1. The involvement of all 23 students from my fall 2013 Sanitary Engineering course in the fall sampling and analysis phase of the project.IMG_1426

2. The engagement of over 80  K-12 students through service-learning projects that promoted water use, conservation, quality, and treatment. For example, one student group worked with fourth and fifth grade teachers from Flynn Elementary school in Burlington, VT, and involved their students in an engineering design process for a rainwater harvesting system for their school. Through hands on survey data collection, area, and volume calculations, physical model building and demonstration, the fourth and fifth graders got a real taste of an engineering project. The undergraduate team completed their design calculations, design drawings and a cost estimate for submission to the school. Prapat_Kids_Flynn

3. I couldn’t have done everything that this summer handed me, without all the time and effort that Jennifer put in and out of the lab. She was in the field with me and learned all the analyses quickly and was independent in no time. She called and emailed towns and other contacts many many times to work on getting data on the septic and sewer systems in the area. She managed to find her way around in GIS and create maps with barely a primer, but most of all her structure and organization made it a pleasure to have her on my team and I can say that she definitely helped shaped this project at least as much as I did. IMG_2227

 

VSI – Teaching Teachers

Last week,  I had an incredible time interacting with K-8 teachers from across Vermont and sharing the science and engineering of “Energy”. I have been fortunate to serve as the “Engineering Instructor” at this Vermont Science Initiative (VSI)’s annual Science and Engineering Academy, the past two years. This week long workshop to help teachers make sense of the Next Generation Science Standards (NGSS) in the context of science and engineering is a valuable resource to us all and our kids in these classrooms.

We built water filters based on the USEPA model last year.IMG_1274

This year, we built Archimedes screws and a micro-hydro-generator as the engineering design challenge activities. I think everyone’s arms were sore with the “pumping” and clothes and shoes wet as the turbine turned, the voltmeter lit up, and gave us enough data to run through some calculations.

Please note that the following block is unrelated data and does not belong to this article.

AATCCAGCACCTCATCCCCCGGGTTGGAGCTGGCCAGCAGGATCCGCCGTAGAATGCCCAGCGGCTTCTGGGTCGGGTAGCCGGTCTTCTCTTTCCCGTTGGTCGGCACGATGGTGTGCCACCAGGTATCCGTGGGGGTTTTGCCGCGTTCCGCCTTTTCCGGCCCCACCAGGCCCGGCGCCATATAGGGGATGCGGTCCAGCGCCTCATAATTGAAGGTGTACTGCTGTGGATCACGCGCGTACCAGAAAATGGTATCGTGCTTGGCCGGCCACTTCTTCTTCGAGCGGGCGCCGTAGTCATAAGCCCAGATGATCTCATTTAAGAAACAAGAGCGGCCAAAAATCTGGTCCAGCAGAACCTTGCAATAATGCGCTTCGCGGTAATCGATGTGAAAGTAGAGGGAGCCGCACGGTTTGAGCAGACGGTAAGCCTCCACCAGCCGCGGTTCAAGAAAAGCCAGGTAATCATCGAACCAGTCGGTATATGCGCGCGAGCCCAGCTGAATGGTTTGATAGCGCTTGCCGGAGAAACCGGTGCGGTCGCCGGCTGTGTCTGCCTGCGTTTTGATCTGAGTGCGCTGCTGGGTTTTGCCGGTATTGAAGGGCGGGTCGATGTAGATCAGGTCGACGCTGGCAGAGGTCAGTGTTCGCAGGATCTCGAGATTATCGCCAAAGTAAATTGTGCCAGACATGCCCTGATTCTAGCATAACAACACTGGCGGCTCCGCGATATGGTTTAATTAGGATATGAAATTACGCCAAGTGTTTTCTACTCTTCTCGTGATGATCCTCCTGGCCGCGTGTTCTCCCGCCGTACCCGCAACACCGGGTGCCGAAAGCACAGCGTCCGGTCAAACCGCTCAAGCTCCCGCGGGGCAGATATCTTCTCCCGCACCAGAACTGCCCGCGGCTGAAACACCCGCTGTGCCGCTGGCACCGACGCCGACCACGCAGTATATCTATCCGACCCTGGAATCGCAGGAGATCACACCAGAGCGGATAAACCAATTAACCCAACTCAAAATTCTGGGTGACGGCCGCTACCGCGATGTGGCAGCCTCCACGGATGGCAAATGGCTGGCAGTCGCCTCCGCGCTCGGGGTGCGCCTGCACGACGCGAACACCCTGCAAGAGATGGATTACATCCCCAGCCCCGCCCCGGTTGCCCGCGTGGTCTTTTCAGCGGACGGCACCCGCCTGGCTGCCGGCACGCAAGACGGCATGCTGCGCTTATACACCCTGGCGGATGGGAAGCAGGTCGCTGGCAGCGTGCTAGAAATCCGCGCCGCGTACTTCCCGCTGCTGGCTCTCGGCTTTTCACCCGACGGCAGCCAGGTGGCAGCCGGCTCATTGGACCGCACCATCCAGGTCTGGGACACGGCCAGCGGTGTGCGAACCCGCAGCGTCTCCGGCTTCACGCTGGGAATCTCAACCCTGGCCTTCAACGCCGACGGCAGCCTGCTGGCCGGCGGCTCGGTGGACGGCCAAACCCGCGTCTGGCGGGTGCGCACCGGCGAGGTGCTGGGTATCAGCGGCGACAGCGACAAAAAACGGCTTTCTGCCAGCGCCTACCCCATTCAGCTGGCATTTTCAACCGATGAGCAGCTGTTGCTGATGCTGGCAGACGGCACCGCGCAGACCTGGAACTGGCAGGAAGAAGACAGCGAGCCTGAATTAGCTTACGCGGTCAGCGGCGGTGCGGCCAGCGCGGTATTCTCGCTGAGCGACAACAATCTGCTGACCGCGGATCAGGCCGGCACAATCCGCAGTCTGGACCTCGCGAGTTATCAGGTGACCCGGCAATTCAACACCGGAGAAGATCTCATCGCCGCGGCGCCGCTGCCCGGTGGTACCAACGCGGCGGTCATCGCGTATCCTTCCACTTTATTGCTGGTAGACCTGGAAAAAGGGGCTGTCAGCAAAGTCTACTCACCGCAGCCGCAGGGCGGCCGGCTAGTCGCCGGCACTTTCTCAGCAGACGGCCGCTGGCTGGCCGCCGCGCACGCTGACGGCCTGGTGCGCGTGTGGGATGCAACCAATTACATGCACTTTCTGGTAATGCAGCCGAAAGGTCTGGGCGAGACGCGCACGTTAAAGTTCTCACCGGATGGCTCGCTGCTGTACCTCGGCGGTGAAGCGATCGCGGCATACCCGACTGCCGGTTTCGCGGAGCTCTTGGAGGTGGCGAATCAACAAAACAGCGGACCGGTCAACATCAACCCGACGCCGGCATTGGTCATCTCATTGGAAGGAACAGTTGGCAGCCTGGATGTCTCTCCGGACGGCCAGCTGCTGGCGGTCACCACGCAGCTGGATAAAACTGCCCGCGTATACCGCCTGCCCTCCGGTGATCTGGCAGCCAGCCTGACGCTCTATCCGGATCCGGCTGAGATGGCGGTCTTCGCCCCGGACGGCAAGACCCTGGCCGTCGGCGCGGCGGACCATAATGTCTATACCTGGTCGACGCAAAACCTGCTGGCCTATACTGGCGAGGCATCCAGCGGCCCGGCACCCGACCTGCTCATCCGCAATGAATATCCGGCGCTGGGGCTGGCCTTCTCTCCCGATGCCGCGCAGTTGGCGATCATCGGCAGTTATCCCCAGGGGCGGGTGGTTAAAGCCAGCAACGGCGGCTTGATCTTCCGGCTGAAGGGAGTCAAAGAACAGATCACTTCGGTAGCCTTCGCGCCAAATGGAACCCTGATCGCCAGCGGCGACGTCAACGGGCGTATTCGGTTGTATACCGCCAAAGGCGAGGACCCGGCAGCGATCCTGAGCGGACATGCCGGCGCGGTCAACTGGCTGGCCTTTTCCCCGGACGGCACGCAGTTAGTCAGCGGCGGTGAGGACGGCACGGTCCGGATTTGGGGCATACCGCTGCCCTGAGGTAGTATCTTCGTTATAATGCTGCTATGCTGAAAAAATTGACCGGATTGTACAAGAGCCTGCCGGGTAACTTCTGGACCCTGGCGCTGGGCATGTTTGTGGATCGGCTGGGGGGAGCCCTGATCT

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I learnt a great deal from my fellow instructors, Ben Luce of Lyndon State College (and Physics/Energy guru in general), all my wonderful colleagues (now friends really) at the VSI and newfound partners in the Vermont Energy Education Program (VEEP).

When pedagogy, science and engineering join hands, I think that is some powerful educational “energy”!

EWRI Congress 2014

I finally had an opportunity to attend my first Environmental Water Resources Institute (EWRI) Congress in Portland, OR. I presented a poster with Amanda Kubes from Florida State University on the differences in onsite wastewater treatment systems (such as septic systems in Leon County, Florida and Washington County, VT.

In addition to trying to sit in on every presentation on LID and GI type presentations, the highlight was of course being able to cheer on Susan Limberg, who pIMG_2362laced first in the technical student paper contest in the undergraduate category, and did a fantastic job presenting her research on pervious concrete from Summer 2013. 

Of course, we also enjoyed the city of roses, by visiting the Rose Garden, eating Portland’s amazing food, and finding pink flamingos at the Portland Zoo during the Congress’s Key Social Event.
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Finally, the Sustainability tour through Portland’s many green projects had us walking on green roofs, gazing upon green walls, and enjoying many different rain gardens.